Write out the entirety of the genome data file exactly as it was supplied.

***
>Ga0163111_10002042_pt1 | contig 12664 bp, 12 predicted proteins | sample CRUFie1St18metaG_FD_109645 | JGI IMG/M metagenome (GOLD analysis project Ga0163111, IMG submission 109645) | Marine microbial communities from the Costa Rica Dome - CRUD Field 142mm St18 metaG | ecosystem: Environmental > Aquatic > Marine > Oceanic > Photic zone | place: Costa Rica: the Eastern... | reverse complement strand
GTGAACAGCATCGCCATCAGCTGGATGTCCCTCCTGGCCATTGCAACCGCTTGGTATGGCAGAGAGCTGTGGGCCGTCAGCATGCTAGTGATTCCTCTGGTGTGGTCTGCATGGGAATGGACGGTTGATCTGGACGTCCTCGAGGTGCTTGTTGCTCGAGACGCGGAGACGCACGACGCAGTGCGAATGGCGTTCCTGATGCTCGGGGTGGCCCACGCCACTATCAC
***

>Ga0163111_10002042_pt1 | contig 12664 bp, 12 predicted proteins | sample CRUFie1St18metaG_FD_109645 | JGI IMG/M metagenome (GOLD analysis project Ga0163111, IMG submission 109645) | Marine microbial communities from the Costa Rica Dome - CRUD Field 142mm St18 metaG | ecosystem: Environmental > Aquatic > Marine > Oceanic > Photic zone | place: Costa Rica: the Eastern... | reverse complement strand
GTGAACAGCATCGCCATCAGCTGGATGTCCCTCCTGGCCATTGCAACCGCTTGGTATGGCAGAGAGCTGTGGGCCGTCAGCATGCTAGTGATTCCTCTGGTGTGGTCTGCATGGGAATGGACGGTTGATCTGGACGTCCTCGAGGTGCTTGTTGCTCGAGACGCGGAGACGCACGACGCAGTGCGAATGGCGTTCCTGATGCTCGGGGTGGCCCACGCCACTATCAC